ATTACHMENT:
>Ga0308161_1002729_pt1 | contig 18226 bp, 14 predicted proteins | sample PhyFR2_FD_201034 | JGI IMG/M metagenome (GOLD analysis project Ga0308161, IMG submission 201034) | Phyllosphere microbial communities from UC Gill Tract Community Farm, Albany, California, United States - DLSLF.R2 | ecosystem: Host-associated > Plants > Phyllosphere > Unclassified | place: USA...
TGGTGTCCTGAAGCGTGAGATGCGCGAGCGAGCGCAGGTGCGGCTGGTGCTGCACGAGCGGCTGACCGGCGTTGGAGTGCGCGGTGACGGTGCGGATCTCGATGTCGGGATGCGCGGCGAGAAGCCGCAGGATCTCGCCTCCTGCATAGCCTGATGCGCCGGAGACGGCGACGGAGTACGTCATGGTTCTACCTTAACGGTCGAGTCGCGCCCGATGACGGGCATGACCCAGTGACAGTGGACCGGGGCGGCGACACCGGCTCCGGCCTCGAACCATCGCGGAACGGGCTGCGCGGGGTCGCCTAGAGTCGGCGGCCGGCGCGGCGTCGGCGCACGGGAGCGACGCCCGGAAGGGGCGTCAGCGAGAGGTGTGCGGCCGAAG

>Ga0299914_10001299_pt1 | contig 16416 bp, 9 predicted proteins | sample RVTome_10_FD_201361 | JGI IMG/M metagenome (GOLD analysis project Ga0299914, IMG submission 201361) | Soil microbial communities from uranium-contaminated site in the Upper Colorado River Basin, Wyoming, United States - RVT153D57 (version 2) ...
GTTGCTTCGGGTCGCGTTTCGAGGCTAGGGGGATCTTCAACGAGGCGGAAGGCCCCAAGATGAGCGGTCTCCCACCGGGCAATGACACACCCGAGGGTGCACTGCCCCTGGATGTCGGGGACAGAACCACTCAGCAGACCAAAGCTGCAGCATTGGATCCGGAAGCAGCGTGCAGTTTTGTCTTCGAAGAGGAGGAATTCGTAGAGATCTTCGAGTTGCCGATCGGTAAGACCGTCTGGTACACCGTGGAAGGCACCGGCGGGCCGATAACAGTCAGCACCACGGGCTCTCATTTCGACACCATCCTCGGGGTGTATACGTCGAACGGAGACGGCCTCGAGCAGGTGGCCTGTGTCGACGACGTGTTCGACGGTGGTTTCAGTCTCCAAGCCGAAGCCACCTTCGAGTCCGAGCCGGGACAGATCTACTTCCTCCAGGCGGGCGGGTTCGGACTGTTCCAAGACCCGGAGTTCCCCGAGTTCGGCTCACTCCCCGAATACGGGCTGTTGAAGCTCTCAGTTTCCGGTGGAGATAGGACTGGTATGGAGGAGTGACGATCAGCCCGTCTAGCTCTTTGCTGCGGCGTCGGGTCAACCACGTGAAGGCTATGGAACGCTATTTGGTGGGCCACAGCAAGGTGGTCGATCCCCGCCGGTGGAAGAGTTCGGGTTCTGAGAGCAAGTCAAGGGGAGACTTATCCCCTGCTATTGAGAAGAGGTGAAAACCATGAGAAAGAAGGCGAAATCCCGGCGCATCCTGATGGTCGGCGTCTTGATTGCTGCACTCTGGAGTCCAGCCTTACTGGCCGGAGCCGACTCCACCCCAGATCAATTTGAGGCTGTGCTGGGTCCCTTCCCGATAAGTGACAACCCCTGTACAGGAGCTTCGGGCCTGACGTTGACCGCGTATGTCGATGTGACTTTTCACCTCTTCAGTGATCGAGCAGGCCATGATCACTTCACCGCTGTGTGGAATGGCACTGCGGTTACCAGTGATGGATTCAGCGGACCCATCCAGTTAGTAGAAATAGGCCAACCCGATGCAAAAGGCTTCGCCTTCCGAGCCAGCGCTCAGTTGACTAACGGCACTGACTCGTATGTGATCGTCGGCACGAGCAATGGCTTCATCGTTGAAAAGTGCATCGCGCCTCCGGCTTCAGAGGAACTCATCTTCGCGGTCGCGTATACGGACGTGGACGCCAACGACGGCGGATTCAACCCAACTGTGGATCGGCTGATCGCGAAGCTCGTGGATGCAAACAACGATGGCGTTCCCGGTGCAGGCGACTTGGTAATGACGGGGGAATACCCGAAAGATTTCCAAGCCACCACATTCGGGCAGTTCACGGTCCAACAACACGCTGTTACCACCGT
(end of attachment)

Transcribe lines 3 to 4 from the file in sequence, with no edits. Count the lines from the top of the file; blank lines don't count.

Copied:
>Ga0299914_10001299_pt1 | contig 16416 bp, 9 predicted proteins | sample RVTome_10_FD_201361 | JGI IMG/M metagenome (GOLD analysis project Ga0299914, IMG submission 201361) | Soil microbial communities from uranium-contaminated site in the Upper Colorado River Basin, Wyoming, United States - RVT153D57 (version 2) ...
GTTGCTTCGGGTCGCGTTTCGAGGCTAGGGGGATCTTCAACGAGGCGGAAGGCCCCAAGATGAGCGGTCTCCCACCGGGCAATGACACACCCGAGGGTGCACTGCCCCTGGATGTCGGGGACAGAACCACTCAGCAGACCAAAGCTGCAGCATTGGATCCGGAAGCAGCGTGCAGTTTTGTCTTCGAAGAGGAGGAATTCGTAGAGATCTTCGAGTTGCCGATCGGTAAGACCGTCTGGTACACCGTGGAAGGCACCGGCGGGCCGATAACAGTCAGCACCACGGGCTCTCATTTCGACACCATCCTCGGGGTGTATACGTCGAACGGAGACGGCCTCGAGCAGGTGGCCTGTGTCGACGACGTGTTCGACGGTGGTTTCAGTCTCCAAGCCGAAGCCACCTTCGAGTCCGAGCCGGGACAGATCTACTTCCTCCAGGCGGGCGGGTTCGGACTGTTCCAAGACCCGGAGTTCCCCGAGTTCGGCTCACTCCCCGAATACGGGCTGTTGAAGCTCTCAGTTTCCGGTGGAGATAGGACTGGTATGGAGGAGTGACGATCAGCCCGTCTAGCTCTTTGCTGCGGCGTCGGGTCAACCACGTGAAGGCTATGGAACGCTATTTGGTGGGCCACAGCAAGGTGGTCGATCCCCGCCGGTGGAAGAGTTCGGGTTCTGAGAGCAAGTCAAGGGGAGACTTATCCCCTGCTATTGAGAAGAGGTGAAAACCATGAGAAAGAAGGCGAAATCCCGGCGCATCCTGATGGTCGGCGTCTTGATTGCTGCACTCTGGAGTCCAGCCTTACTGGCCGGAGCCGACTCCACCCCAGATCAATTTGAGGCTGTGCTGGGTCCCTTCCCGATAAGTGACAACCCCTGTACAGGAGCTTCGGGCCTGACGTTGACCGCGTATGTCGATGTGACTTTTCACCTCTTCAGTGATCGAGCAGGCCATGATCACTTCACCGCTGTGTGGAATGGCACTGCGGTTACCAGTGATGGATTCAGCGGACCCATCCAGTTAGTAGAAATAGGCCAACCCGATGCAAAAGGCTTCGCCTTCCGAGCCAGCGCTCAGTTGACTAACGGCACTGACTCGTATGTGATCGTCGGCACGAGCAATGGCTTCATCGTTGAAAAGTGCATCGCGCCTCCGGCTTCAGAGGAACTCATCTTCGCGGTCGCGTATACGGACGTGGACGCCAACGACGGCGGATTCAACCCAACTGTGGATCGGCTGATCGCGAAGCTCGTGGATGCAAACAACGATGGCGTTCCCGGTGCAGGCGACTTGGTAATGACGGGGGAATACCCGAAAGATTTCCAAGCCACCACATTCGGGCAGTTCACGGTCCAACAACACGCTGTTACCACCGT